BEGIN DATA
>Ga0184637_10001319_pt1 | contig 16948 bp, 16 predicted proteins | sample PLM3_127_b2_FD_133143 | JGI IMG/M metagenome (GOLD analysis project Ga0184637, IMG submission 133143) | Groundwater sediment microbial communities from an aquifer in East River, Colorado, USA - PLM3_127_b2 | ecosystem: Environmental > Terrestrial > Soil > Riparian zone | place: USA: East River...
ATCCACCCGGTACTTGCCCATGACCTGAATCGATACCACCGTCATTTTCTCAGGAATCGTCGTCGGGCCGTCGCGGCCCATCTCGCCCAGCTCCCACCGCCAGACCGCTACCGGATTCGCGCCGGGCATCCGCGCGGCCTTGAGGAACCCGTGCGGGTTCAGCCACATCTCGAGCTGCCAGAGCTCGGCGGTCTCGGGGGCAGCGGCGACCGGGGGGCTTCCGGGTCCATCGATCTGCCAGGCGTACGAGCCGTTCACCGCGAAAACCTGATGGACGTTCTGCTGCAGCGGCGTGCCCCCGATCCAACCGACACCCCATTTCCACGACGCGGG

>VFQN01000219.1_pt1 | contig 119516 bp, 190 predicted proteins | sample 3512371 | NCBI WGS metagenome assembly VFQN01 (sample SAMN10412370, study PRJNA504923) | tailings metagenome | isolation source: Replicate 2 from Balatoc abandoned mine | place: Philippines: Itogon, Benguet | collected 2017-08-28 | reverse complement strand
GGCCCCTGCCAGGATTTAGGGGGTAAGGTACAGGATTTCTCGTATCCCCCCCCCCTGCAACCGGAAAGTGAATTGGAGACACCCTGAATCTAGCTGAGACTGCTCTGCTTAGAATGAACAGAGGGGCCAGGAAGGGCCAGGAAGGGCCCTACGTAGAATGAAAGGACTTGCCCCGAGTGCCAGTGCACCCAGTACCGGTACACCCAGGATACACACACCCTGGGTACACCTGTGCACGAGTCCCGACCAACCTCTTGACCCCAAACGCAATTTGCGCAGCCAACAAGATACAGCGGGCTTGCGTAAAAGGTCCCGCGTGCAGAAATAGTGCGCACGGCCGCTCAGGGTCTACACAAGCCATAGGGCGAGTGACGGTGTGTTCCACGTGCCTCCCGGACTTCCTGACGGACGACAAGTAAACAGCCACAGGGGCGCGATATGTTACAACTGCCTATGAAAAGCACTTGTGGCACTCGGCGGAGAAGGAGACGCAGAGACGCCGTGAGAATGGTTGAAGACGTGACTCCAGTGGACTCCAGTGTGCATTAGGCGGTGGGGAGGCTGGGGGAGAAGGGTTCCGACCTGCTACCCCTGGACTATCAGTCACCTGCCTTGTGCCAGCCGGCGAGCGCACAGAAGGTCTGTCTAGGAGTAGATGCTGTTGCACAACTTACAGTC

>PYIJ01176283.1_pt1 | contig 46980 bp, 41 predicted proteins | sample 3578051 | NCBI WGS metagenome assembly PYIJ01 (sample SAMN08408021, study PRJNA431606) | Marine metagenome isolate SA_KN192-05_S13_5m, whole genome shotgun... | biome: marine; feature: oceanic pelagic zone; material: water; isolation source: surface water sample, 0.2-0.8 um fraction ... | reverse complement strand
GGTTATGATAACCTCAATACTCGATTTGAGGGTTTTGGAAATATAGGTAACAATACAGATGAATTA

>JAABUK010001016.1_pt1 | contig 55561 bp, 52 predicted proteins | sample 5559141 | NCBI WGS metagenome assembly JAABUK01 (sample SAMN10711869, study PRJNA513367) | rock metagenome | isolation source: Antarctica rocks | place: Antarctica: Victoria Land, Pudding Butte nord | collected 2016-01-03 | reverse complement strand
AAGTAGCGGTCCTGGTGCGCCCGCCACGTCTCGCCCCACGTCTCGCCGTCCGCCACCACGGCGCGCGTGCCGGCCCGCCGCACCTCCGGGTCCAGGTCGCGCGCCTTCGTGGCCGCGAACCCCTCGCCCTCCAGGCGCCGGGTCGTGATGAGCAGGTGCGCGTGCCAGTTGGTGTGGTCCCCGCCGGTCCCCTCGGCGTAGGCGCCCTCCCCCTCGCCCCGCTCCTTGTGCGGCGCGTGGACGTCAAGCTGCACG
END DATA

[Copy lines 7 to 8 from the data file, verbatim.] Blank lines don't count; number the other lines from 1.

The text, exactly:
>JAABUK010001016.1_pt1 | contig 55561 bp, 52 predicted proteins | sample 5559141 | NCBI WGS metagenome assembly JAABUK01 (sample SAMN10711869, study PRJNA513367) | rock metagenome | isolation source: Antarctica rocks | place: Antarctica: Victoria Land, Pudding Butte nord | collected 2016-01-03 | reverse complement strand
AAGTAGCGGTCCTGGTGCGCCCGCCACGTCTCGCCCCACGTCTCGCCGTCCGCCACCACGGCGCGCGTGCCGGCCCGCCGCACCTCCGGGTCCAGGTCGCGCGCCTTCGTGGCCGCGAACCCCTCGCCCTCCAGGCGCCGGGTCGTGATGAGCAGGTGCGCGTGCCAGTTGGTGTGGTCCCCGCCGGTCCCCTCGGCGTAGGCGCCCTCCCCCTCGCCCCGCTCCTTGTGCGGCGCGTGGACGTCAAGCTGCACG